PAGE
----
Premature Placental Abruption

By | June 10, 2022

Premature placenta detachment (abruptio placentae) is a very serious complication during pregnancy that endangers the life and health of the unborn child and the mother.

What is premature placenta abruption?

As a rule, if a premature placenta detachment is detected, a caesarean section is initiated as quickly as possible, provided the child is already viable. Statistically, less than one percent of all natural pregnancies result in premature placental detachment. For carpal tunnel syndrome (cts), please visit

Premature placenta detachment occurs when the so-called placenta – which serves to supply the unborn child with nutrients – either partially or completely detaches from the uterus before the child is born.

As a result of the detachment, uterine bleeding occurs, ie bleeding in the uterus. If left untreated, these in turn lead to shock from blood loss (haemorrhagic shock) in the mother and to an acute undersupply of oxygen to the unborn child (hypoxia) up to and including death of the child due to lack of oxygen.


The cause of a premature placenta detachment can be, for example, a very violent blow or blow to the abdomen, which is suffered as part of a fall down stairs or a car accident.

Premature rupture of membranes – ie premature bursting of the amniotic sac before labor begins – can also cause premature placenta detachment. High blood pressure (hypertension) is considered a contributing factor, which is why pregnant women who suffer from high blood pressure are exposed to an increased risk (including other complications).

The probability of a premature placenta detachment increases with the number of previous pregnancies, ie the personal risk increases – statistically speaking – with each additional child.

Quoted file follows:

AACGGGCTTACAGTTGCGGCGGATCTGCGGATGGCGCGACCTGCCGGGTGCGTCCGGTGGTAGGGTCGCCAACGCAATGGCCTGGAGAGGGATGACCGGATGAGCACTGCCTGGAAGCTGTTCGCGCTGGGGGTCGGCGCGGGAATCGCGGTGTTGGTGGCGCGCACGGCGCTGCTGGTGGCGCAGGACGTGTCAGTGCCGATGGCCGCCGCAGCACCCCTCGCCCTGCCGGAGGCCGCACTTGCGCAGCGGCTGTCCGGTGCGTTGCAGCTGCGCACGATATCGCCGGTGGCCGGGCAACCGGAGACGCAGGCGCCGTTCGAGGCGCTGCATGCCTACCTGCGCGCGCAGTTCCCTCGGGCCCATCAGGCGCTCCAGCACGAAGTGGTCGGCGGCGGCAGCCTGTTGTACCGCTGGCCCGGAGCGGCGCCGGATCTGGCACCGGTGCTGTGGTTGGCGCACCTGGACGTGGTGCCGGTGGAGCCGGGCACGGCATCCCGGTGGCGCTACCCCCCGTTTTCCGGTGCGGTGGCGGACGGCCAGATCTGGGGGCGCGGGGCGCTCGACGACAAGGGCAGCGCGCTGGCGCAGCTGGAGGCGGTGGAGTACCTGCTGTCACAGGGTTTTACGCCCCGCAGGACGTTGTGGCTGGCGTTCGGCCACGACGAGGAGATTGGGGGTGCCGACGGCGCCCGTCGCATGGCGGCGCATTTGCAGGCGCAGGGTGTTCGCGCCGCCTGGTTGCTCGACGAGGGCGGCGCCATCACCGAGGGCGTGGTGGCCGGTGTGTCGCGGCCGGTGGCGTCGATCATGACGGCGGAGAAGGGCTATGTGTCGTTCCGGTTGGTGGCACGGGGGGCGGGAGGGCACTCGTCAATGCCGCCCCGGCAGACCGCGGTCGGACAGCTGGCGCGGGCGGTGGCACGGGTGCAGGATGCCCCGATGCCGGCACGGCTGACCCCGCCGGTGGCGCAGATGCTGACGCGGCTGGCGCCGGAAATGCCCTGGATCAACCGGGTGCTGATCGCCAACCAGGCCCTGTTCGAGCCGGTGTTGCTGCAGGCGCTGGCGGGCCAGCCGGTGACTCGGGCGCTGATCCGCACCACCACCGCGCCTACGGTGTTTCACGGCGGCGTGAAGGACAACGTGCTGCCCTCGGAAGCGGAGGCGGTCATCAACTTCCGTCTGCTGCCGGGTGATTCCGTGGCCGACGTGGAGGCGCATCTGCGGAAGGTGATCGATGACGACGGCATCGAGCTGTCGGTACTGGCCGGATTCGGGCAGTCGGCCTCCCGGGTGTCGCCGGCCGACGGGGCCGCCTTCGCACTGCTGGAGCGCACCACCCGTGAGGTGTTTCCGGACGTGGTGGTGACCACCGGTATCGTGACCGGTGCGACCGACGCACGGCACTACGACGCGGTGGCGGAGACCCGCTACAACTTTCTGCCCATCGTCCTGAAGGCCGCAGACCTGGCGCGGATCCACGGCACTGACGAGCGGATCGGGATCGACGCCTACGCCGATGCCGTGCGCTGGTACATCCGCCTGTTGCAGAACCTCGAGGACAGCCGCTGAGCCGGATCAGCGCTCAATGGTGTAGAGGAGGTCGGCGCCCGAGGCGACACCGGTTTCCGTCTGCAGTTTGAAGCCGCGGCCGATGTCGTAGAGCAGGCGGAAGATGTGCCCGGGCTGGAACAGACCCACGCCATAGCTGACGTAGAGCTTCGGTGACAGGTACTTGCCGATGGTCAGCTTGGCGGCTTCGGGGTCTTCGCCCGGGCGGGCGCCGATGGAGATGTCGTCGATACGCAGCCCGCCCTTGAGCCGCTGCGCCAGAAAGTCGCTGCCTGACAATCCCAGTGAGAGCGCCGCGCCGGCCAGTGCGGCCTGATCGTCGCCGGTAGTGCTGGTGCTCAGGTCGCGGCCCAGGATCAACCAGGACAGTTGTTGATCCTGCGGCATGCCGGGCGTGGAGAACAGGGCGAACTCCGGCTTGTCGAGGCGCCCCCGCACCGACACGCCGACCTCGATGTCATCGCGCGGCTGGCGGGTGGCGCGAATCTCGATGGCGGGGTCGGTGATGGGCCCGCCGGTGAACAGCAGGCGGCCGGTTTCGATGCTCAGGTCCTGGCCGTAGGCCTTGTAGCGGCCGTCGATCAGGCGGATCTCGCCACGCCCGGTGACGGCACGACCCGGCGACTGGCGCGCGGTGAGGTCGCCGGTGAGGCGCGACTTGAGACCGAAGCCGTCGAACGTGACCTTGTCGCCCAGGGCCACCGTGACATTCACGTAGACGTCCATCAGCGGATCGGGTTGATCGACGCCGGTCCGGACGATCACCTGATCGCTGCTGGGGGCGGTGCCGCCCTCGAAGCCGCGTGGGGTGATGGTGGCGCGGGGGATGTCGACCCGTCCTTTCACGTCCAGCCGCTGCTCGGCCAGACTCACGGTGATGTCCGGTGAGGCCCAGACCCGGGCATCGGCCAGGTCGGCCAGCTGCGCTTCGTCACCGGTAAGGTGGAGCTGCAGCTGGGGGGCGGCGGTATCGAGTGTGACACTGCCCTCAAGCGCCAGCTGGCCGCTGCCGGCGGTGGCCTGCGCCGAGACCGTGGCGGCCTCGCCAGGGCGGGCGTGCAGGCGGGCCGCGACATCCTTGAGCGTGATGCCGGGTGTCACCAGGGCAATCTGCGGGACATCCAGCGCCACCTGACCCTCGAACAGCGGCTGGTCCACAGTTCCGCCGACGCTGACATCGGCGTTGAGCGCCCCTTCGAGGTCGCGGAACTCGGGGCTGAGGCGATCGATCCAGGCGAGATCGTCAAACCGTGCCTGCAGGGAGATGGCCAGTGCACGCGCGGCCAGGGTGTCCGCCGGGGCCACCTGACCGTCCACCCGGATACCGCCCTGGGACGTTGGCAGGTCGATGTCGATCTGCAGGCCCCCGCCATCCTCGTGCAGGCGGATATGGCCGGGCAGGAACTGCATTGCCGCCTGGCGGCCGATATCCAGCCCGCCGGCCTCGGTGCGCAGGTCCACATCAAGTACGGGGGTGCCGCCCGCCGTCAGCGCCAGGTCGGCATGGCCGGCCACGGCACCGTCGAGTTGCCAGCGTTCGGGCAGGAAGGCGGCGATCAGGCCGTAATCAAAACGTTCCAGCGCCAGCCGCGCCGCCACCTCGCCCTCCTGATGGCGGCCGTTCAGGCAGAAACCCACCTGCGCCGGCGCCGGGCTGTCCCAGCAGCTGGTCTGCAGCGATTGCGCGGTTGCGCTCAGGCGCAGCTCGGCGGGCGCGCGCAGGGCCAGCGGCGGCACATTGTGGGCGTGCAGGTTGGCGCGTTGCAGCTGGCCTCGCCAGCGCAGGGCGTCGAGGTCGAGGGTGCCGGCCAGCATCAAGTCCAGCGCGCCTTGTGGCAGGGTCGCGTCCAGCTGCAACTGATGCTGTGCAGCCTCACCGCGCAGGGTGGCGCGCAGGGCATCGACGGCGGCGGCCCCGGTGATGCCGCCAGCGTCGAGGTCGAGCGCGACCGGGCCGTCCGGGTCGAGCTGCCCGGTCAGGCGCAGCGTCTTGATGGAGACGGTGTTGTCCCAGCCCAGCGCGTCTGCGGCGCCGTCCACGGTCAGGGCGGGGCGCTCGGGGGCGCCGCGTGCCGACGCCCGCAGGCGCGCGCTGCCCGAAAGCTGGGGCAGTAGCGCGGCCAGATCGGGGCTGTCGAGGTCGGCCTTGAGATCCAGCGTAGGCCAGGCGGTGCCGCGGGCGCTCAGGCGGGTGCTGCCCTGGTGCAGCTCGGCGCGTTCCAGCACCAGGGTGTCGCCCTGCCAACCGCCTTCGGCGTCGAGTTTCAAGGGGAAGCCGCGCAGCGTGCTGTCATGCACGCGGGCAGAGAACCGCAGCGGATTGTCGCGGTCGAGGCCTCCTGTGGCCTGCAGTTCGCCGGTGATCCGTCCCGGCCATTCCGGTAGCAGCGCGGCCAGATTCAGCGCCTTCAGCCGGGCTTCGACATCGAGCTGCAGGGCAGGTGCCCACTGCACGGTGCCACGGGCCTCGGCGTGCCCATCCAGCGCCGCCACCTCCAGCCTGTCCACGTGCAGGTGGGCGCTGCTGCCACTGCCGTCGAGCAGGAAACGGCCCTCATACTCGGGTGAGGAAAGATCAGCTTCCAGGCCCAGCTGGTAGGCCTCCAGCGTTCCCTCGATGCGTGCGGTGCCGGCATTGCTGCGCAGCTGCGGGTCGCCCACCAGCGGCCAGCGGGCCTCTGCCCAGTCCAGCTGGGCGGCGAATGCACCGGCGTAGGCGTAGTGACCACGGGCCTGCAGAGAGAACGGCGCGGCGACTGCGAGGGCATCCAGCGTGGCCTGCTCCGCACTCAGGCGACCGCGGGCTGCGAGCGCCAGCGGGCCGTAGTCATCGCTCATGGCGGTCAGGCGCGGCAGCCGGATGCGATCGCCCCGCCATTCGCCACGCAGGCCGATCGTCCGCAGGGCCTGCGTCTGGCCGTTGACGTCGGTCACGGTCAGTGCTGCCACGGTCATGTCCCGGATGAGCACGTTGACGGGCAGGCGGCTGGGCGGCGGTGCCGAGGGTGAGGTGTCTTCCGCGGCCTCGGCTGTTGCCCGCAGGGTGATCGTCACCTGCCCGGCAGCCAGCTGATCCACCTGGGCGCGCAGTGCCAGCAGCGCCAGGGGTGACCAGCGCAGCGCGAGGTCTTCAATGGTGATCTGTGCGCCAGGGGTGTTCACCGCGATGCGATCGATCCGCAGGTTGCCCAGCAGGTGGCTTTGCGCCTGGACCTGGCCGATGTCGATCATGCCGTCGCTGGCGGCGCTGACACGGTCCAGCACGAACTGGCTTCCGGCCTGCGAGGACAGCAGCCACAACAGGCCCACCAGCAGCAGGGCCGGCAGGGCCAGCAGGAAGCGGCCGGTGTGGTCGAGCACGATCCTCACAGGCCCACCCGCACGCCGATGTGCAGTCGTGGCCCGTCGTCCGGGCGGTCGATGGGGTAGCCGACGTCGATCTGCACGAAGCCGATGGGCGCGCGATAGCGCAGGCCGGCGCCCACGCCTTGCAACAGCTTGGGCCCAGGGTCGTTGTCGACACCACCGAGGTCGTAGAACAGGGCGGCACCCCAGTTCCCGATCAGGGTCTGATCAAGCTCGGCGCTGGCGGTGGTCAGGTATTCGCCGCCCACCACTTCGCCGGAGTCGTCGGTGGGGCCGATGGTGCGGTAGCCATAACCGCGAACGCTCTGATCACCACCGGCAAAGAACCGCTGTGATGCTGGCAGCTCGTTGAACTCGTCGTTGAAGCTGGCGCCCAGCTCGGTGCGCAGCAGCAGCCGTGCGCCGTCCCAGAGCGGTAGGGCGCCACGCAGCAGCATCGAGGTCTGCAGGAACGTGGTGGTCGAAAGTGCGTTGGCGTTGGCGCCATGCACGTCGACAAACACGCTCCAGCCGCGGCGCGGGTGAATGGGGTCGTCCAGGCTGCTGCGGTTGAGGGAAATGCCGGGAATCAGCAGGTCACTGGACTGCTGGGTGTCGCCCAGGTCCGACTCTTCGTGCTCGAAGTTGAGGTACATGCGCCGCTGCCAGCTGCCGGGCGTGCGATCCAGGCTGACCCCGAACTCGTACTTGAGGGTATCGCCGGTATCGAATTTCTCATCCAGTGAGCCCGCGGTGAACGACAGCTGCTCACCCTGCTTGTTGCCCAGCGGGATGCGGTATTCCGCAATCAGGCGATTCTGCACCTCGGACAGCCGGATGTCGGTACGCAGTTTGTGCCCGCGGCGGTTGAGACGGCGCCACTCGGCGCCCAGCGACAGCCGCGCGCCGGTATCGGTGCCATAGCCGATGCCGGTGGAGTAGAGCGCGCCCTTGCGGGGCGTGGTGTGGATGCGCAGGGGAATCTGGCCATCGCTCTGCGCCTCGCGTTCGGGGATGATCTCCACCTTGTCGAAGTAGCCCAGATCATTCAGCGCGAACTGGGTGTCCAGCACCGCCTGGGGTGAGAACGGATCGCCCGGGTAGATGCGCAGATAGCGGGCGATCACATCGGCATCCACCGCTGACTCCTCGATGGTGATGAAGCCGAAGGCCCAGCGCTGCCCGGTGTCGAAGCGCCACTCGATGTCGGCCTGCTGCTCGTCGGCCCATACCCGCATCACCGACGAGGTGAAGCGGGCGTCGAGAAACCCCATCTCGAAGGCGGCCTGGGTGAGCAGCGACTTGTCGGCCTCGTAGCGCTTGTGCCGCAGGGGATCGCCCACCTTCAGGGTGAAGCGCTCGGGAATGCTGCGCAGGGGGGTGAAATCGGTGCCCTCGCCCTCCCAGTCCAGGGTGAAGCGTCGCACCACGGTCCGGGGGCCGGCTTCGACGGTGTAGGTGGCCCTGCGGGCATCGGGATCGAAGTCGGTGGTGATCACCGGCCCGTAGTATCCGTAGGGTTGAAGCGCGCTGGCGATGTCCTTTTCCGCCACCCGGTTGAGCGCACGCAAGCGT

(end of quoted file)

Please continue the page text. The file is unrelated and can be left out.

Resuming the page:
Symptoms, Ailments & Signs

Premature placenta abruption affects women before the birth of one or more children. In a good third of all cases, there are no symptoms at all. The detachment can then only be detected with an ultrasound device. It turns out to be extremely small. In addition, advanced and severe forms that show typical symptoms can be distinguished.

In the case of an advanced detachment, women complain of sensitivity in the abdominal area. The lower abdomen is particularly affected. Pain occurs suddenly without any apparent reason. With this form of placental detachment, there is a small amount of bleeding from the vagina, also known as spotting.

The intensity of the bleeding in particular indicates the extent of the detachment. A strong discharge of blood from the vagina indicates a pronounced form. The pain in the abdominal area is then severe. They are constant and continue to intensify. If there is a large blood loss, shock and coagulation disorders are typical.

Most pregnant women are anxious. The heart rate increases. In its most pronounced form, premature abruption of the placenta also affects the unborn child. This suffers from a lack of oxygen. The heartbeat changes abnormally. In rare cases, it even dies in the womb.

Diagnosis & course of disease

Premature placenta detachment is almost always associated with sudden, severe pain in the abdomen and is often accompanied by heavy bleeding, severe heart palpitations and severe circulatory problems.

The fact that there is a problem is usually noticed immediately, so that in almost all cases of premature placenta detachment, first aid is given quickly in the hospital. The confirmed diagnosis is made there either on the basis of an ultrasound examination or a coagulation test (of the mother’s blood).

Premature placenta detachment endangers both the life of the unborn child and the life of the mother – while about one percent of affected mothers lose their lives, the probability of losing the child varies between 10% and 50%, depending on the week of pregnancy and the child’s weight.

Although premature placenta detachment is a very rare pregnancy complication, it has the highest mortality rate of all common complications during pregnancy.

When should you go to the doctor?

The detachment of the placenta can naturally only occur in sexually mature girls or women who are pregnant. In principle, when a pregnancy is determined, a doctor should be consulted and the patient should work together. Expected and possible developments in the growth process of the fetus over the course of the entire pregnancy and childbirth must be discussed. The mother-to-be should inform herself extensively about the forthcoming changes and take the necessary precautions for the delivery process. A birth should under no circumstances take place without the presence of medical personnel due to the multitude of complications and adversities. In principle, an in-patient birth is advisable